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The BBC's Richard Scott
"Once again the spectre of job losses hangs over the steel industry"
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ISTC General Secretary, Michael Leahy
"The key to the problem is the low level of the Euro"
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BBC Wales' Penny Roberts
"The overhaul of the furnace is crucial to the plant's survival"
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Thursday, 17 August, 2000, 20:39 GMT 21:39 UK
Corus tight-lipped on plant's future
Corus graphic
Steel giant Corus has called for support from central government and the Welsh Assembly to help secure the future of a key south Wales plant.

The call follows a meeting with union leaders in London over whether Corus would go ahead with a 35m overhaul of one of the blast furnances at the Llanwern plant in Newport.

We believe that Corus does want to re-line the number three blast furnace but does need help from local and national government

Michael Leahy, ISTC general secretary
But the jobs of the plant's 2,500 workers remain in the balance after Corus left the meeting saying no decision had been made.

Union leaders view the maintenance work as crucial to the long-term future of the plant and steel-making in the UK.

A report in Thursday's Financial Times suggested Corus would agree to implement the work.

But a Corus spokesman dismissed the article as "speculation".

But he added that a final decision would be taken before the end of the month and an announcement could be made after Corus's board meets next week.

Welsh steel town
Concerns: Steel plants in Wales have been hit
Corus recently announced 1,300 job losses at mainly Welsh plants bringing the total number of job cuts at plants across the UK to 4,500.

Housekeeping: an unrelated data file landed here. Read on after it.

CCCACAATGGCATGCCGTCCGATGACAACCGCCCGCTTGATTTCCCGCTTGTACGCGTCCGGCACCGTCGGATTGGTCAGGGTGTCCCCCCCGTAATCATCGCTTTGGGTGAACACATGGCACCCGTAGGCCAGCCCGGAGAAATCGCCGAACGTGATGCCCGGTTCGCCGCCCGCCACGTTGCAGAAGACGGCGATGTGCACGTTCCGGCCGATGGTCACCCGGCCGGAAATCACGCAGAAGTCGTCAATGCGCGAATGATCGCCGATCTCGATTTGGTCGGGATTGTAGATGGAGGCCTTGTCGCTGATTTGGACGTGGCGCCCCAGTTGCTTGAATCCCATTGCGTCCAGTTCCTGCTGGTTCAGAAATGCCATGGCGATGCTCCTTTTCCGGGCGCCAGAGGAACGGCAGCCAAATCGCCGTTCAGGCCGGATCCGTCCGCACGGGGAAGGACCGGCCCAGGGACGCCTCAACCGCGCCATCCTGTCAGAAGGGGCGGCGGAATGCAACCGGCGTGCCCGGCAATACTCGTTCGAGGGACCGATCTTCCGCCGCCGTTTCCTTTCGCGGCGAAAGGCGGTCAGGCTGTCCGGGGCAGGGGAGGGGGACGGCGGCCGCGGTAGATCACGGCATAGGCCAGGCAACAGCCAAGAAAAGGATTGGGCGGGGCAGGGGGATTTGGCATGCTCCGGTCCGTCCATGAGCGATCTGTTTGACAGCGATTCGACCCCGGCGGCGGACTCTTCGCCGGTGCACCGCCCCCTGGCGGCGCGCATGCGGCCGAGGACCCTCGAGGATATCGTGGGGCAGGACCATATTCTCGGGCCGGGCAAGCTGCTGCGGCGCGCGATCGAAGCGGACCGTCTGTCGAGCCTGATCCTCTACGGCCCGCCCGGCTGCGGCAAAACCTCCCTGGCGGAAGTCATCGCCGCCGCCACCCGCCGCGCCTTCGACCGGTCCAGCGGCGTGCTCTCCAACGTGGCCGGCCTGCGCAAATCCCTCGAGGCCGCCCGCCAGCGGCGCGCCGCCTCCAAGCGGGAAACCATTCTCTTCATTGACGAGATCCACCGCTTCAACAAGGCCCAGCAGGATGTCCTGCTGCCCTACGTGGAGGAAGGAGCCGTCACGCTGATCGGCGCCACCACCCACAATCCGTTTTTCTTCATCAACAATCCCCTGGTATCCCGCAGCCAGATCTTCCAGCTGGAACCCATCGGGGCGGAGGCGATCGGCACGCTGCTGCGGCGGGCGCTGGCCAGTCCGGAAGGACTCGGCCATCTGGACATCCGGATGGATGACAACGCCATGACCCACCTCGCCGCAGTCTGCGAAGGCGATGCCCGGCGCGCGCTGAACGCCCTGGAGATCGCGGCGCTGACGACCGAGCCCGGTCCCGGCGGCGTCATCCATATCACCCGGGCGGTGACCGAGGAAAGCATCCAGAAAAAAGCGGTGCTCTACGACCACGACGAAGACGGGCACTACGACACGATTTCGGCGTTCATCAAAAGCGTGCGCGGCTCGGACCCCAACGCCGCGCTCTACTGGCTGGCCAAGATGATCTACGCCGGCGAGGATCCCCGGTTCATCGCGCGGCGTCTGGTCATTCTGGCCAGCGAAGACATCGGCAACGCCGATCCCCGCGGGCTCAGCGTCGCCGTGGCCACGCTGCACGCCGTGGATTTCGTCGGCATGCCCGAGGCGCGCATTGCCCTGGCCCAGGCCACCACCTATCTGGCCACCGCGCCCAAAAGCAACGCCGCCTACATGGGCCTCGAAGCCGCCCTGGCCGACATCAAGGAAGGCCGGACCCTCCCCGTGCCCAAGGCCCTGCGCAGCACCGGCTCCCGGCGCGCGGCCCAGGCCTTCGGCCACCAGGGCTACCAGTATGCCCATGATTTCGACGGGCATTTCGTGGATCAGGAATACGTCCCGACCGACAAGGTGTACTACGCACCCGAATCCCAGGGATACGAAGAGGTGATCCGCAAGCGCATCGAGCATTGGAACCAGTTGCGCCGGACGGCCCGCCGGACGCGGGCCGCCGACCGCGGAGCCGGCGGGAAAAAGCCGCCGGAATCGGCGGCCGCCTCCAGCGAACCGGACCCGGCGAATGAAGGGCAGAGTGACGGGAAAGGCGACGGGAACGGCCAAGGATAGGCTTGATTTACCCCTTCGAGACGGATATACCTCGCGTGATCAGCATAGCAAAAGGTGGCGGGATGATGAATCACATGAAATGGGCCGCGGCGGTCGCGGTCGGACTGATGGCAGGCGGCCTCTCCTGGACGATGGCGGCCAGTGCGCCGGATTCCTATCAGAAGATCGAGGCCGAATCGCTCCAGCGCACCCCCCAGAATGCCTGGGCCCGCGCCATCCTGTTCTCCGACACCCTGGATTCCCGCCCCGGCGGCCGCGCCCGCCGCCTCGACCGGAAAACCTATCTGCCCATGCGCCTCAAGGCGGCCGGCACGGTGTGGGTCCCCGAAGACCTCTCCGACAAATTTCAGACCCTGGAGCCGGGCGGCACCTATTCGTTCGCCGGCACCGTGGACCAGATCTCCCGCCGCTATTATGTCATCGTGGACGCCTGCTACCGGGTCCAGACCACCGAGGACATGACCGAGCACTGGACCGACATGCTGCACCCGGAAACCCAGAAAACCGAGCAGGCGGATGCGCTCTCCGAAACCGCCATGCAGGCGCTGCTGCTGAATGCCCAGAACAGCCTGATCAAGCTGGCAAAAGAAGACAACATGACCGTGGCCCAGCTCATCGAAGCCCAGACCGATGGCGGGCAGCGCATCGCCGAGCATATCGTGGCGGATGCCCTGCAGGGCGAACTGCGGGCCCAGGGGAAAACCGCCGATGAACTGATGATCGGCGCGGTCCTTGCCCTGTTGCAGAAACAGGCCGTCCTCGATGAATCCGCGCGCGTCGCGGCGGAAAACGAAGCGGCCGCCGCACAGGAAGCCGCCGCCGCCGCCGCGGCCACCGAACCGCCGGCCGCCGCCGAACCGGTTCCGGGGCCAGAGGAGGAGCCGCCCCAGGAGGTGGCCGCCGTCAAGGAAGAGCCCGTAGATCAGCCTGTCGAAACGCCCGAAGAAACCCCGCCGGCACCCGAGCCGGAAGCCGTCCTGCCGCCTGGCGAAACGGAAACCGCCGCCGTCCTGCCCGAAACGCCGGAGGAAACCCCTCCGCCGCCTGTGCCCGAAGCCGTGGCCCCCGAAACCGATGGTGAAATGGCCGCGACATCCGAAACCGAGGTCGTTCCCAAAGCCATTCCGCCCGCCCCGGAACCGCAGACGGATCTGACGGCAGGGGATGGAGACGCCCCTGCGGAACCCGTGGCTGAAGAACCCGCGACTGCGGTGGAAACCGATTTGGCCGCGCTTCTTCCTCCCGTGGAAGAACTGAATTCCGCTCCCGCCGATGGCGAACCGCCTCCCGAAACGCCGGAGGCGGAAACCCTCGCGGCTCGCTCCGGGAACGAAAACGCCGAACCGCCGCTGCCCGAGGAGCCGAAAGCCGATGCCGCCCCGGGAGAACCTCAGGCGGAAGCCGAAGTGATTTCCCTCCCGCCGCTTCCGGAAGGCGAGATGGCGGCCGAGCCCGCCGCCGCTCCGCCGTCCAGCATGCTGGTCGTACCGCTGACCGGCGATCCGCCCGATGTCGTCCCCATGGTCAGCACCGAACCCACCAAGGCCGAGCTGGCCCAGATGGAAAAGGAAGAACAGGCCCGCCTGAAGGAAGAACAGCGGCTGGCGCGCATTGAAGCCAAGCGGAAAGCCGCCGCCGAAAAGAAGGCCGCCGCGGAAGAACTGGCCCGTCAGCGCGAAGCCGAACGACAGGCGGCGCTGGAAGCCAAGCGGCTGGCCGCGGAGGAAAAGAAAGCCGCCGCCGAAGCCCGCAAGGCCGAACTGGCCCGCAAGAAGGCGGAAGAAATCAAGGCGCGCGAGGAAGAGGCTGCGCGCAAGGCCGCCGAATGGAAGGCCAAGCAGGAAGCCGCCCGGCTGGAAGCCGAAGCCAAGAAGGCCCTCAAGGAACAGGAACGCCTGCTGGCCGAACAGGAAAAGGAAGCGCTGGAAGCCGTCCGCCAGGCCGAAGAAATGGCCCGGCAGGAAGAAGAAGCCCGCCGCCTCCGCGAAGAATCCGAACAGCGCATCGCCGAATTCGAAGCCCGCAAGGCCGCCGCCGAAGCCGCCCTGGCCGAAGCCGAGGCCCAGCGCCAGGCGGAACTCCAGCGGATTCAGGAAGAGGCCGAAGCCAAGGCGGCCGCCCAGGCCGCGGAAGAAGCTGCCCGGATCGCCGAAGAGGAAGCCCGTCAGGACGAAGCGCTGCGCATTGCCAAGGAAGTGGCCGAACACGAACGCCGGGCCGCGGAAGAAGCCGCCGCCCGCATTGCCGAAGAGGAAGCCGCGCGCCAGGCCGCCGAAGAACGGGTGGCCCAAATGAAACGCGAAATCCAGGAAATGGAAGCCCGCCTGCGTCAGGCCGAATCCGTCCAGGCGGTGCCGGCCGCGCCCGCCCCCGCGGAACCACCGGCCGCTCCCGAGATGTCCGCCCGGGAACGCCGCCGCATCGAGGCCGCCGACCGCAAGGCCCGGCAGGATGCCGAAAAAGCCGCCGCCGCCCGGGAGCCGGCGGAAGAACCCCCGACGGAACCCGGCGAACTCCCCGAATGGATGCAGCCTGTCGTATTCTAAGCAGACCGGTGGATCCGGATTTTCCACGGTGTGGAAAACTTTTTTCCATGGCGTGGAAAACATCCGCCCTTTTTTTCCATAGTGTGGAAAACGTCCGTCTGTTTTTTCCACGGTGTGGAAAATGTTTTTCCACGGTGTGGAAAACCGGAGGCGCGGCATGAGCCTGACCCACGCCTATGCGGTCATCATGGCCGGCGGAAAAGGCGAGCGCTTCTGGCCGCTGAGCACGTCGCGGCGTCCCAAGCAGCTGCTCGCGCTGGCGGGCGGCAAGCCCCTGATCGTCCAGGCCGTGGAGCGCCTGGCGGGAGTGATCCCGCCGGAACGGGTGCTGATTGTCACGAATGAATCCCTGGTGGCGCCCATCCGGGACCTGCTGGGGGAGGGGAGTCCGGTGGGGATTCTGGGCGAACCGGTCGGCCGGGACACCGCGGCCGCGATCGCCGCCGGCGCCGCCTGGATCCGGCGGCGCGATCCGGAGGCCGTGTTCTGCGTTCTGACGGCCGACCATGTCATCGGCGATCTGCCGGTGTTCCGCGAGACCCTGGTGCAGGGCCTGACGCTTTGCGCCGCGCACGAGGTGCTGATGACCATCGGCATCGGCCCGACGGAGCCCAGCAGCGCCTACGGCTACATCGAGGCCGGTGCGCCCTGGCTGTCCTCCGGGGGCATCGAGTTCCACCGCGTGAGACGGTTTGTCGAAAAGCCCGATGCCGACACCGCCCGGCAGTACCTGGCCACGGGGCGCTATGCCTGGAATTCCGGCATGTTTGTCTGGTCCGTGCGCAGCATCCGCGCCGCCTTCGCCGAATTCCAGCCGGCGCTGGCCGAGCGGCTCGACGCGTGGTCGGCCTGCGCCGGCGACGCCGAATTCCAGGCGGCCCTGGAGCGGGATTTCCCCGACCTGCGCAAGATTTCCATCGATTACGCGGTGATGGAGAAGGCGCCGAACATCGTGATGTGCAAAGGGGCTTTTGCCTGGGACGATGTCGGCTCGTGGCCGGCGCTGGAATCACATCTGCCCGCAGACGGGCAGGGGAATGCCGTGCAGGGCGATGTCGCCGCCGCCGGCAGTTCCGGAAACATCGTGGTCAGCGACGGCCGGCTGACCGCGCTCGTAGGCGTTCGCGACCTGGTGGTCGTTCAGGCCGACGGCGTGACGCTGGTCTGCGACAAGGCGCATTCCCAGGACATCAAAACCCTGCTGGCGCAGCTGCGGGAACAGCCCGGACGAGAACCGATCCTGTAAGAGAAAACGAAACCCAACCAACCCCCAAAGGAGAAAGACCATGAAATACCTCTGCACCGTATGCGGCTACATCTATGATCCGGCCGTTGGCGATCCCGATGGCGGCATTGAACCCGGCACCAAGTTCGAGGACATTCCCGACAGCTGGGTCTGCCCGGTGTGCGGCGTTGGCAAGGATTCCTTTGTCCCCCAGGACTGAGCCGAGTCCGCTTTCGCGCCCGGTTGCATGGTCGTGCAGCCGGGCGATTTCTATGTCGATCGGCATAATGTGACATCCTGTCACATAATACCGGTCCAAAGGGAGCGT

The ISTC union believes the Llanwern investment is, therefore, vital for confidence in the industry's future.

The union's general secretary Michael Leahy said: "We had an honest, frank exchange of views.

"As to the future of Llanwern, we believe that Corus does want to re-line the number three blast furnace but does need help from local and national government.

"We do believe that no decision has yet been made and that the Welsh Assembly, local authorities and the government must offer more assistance than they have offered to date."

'Efficient industry'

Corus - formed last year by the merger of British Steel and the Dutch firm Hoogovens - blamed the recent job losses on the "sustained strength" of sterling.

The steel giant has confirmed more than 3,700 redundancies in recent months in a bid, it said, to reduce costs and become more efficient.

Welsh Assembly Member for Newport East John Griffiths has urged the firm to end the speculation.

"The workforce has constantly retrained, upskilled and endured ongoing job losses while making the works one of the most productive and efficient in the world," he said.

"It is high time their commitment and effort was recognised with the necessary investment to maintain Llanwern at the forefront of world steelmaking.

"The current anxiety and concern among the employees should be immediately ended with a decision to go ahead with the re-lining and secure the plant's future."

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21 Jul 00 | Wales
Axe falls on 1,300 steel jobs
14 Jul 00 | Business
Corus confirms job cuts
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